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The percentage of eligible Latino voters who turn out to cast ballots typically isn’t as high as other demographics, but early voting data in three key battleground states suggest that could be changing in the 2016 race.

So far, Latino voting in Florida, Georgia and North Carolina is significantly up from 2012, according to Catalist, a data company that works with progressive candidates and groups to receive detailed early vote return information this year. Catalist’s voter list connects returned ballots with demographic and registration information, such as party registration, gender and age, and allows a closer look at who has already cast a vote.

In total, more than 30 million votes have been cast already across 38 states with early voting. And both Hillary Clinton and Donald Trump continue to urge their supporters to vote early as Election Day nears.

Latinos tend to vote more Democratic than the population as a whole. And in 2012, Latinos voted for President Barack Obama over Mitt Romney by 71% to 27%, according to an analysis of exit polls by the Pew Hispanic Center.

Here’s a look at the available voting data from each of the three states:


At this point in 2008, 260,263 Latino voters, or 9.6% of the electorate, voted early. So far in 2016, that number has grown to 596,146, or 14.1% of all early ballots cast.

In terms of raw numbers, Hispanic early turnout has increased 129% from 2008. Their turnout numbers increased at a faster rate than white and black voters.

CNN looked at data from 2008 because it doesn’t have comparable data from 2012.

In the most recent CNN/ORC poll this week, Florida appears to be a tight contest, with Clinton at 49% among likely voters while Trump is at 47%.

Obama carried Florida’s Hispanic vote 60% to 39%, an improvement over his 57% to 42% showing in 2008, according to the Pew Research Center.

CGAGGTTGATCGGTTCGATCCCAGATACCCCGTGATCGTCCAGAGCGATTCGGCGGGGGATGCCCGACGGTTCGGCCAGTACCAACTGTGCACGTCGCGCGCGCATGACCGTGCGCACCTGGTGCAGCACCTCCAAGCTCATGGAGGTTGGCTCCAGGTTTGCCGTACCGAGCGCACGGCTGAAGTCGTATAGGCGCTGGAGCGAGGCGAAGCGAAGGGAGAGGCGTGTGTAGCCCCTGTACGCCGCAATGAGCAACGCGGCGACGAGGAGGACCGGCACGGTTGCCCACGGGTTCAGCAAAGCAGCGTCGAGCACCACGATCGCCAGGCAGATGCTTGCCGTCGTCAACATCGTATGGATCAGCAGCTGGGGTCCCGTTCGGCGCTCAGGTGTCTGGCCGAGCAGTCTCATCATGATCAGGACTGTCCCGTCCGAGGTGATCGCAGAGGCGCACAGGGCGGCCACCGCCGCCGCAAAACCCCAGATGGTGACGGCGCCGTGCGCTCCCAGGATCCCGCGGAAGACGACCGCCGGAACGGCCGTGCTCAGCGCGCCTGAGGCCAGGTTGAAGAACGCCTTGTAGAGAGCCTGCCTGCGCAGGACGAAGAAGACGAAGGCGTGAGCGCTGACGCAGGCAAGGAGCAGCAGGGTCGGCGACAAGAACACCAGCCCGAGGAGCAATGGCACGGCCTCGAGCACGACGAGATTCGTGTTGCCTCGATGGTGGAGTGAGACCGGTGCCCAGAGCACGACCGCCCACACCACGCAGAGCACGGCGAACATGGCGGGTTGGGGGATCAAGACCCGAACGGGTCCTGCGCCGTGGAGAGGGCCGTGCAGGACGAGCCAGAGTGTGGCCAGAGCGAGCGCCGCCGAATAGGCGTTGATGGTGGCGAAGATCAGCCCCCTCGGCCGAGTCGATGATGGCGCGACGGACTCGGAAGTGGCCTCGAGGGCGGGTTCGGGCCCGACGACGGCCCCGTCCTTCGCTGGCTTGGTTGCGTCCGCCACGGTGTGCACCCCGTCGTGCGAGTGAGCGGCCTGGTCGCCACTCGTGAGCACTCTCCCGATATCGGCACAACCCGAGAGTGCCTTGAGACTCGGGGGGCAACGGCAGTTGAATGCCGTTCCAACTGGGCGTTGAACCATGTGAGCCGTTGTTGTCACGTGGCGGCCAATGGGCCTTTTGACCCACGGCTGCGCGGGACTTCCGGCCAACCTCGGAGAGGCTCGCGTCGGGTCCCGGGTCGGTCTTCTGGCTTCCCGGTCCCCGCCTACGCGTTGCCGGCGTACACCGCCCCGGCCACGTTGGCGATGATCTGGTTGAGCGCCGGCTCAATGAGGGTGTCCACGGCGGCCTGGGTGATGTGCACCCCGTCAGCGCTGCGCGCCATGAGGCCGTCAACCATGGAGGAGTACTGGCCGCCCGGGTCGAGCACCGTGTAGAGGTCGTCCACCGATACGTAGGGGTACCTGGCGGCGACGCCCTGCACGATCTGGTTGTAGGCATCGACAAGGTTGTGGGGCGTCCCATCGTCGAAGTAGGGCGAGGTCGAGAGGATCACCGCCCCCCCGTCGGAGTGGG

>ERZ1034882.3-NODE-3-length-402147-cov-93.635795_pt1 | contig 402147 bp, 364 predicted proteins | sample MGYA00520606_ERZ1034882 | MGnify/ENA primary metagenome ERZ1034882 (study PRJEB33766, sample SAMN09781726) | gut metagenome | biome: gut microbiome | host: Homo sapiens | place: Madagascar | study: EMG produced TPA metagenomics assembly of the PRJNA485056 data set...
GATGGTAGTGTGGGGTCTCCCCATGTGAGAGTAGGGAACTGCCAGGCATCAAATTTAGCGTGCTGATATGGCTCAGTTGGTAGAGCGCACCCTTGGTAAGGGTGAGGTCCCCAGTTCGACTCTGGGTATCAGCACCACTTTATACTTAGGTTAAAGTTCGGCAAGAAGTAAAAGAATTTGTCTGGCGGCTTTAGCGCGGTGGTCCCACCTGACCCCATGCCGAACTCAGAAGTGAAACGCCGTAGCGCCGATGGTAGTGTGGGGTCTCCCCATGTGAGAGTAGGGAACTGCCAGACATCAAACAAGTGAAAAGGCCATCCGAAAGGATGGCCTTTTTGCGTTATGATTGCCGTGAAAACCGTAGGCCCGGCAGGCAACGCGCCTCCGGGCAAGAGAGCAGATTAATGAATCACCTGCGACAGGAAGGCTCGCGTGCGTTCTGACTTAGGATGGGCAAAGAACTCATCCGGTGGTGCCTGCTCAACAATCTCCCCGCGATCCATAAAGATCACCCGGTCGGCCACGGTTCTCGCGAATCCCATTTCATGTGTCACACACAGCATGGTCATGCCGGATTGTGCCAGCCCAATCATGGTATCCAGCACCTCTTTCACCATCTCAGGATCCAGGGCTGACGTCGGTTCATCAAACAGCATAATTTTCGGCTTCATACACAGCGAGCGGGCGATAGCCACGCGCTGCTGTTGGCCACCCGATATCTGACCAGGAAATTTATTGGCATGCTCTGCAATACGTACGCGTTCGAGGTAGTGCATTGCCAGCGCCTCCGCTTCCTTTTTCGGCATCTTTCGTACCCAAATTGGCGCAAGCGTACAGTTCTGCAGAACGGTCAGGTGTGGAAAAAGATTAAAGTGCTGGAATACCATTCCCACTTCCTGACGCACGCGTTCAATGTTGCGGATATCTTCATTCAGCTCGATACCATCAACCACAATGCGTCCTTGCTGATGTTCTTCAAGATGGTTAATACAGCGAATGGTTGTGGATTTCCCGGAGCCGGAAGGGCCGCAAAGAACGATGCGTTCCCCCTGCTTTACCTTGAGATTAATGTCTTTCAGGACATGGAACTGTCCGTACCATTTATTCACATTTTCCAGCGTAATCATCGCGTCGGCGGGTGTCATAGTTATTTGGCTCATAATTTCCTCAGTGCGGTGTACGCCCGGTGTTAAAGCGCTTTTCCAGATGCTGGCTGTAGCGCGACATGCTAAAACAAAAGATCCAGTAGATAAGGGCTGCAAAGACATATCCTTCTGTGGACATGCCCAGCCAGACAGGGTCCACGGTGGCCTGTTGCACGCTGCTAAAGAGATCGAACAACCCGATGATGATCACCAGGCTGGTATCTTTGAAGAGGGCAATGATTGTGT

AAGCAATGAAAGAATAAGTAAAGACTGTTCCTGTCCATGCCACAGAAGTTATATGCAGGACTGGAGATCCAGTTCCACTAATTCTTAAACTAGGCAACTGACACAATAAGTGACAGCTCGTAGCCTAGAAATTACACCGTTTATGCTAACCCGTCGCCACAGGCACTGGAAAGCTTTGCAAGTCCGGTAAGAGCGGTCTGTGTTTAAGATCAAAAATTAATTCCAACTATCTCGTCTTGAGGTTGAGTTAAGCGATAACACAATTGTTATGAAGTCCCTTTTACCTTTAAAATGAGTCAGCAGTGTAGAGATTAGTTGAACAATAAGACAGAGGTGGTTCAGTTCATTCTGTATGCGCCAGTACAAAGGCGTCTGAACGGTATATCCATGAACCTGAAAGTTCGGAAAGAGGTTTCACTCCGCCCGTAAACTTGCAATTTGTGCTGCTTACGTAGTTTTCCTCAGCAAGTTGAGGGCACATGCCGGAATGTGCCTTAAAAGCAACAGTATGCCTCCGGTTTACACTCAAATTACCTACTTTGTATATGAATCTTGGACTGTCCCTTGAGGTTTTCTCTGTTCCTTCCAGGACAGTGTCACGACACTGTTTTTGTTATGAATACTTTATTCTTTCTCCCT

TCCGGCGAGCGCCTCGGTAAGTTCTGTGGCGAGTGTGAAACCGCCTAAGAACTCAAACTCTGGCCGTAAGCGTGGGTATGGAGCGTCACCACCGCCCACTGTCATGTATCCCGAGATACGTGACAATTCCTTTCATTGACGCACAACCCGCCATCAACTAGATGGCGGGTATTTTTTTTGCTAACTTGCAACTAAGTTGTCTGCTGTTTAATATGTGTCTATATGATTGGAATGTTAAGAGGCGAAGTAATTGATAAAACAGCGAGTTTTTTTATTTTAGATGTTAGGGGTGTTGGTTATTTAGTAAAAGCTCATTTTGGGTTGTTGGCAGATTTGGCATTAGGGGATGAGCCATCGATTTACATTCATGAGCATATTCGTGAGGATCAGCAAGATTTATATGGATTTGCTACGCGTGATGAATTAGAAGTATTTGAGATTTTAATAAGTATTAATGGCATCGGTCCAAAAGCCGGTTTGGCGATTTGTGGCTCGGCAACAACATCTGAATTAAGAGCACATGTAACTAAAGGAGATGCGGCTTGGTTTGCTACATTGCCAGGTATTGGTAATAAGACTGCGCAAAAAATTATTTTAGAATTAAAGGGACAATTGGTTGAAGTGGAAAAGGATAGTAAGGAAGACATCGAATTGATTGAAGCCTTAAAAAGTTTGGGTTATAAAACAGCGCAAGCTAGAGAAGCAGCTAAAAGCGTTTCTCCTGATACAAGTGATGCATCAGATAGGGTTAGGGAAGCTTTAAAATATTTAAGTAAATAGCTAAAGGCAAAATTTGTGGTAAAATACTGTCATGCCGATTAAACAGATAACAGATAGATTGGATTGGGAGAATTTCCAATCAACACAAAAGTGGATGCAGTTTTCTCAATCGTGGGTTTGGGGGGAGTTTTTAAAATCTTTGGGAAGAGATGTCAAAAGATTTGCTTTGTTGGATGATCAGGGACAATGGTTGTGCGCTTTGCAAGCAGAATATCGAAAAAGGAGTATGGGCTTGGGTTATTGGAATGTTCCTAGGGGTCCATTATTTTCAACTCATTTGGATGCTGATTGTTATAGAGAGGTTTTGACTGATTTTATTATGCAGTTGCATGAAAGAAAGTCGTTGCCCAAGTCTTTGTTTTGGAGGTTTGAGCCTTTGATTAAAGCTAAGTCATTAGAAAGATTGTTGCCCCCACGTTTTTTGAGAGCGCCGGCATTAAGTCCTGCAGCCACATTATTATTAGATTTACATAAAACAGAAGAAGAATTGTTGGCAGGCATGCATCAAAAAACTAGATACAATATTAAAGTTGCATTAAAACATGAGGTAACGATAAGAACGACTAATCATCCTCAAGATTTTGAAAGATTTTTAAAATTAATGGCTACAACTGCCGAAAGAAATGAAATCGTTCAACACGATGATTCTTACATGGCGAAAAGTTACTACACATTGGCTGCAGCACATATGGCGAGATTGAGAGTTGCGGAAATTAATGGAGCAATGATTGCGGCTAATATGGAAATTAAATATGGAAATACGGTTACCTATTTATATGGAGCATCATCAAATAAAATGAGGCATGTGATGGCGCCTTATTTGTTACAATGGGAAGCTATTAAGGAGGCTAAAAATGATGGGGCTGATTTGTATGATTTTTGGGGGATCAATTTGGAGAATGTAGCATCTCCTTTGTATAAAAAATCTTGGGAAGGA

At this point in 2012, 12,933 Latinos, or 0.9% of early voters, cast early ballots. In 2016, that number has increased to more than double at 31,623 people, or 1.7% of all voters who cast their ballot early.

The Hispanic electorate in Georgia isn’t large, but Hispanic early turnout has increased by 144% from 2012.

In the latest NBC News/Wall Street Journal survey published Thursday, Clinton sits just 1 point behind Trump in Georgia — 45% to 44%, within the poll’s margin of error.

North Carolina

At this point in 2012, 21,474 Latinos voted early — about 1.2% of the electorate. So far this year, 37,591 Latinos have voted, a slight increase to 1.8% of early voters.

The Latino vote in North Carolina has a relatively small influence in the state, but has increased in voter turnout this year nonetheless. Early voting among Hispanics has increased 75% so far from 2012.

A Quinnipiac University poll out Wednesday showed Clinton ahead in North Carolina, 47% to Trump’s 44%.

Obama won 68% of the Hispanic vote in North Carolina in 2012, according to the Pew Research Center.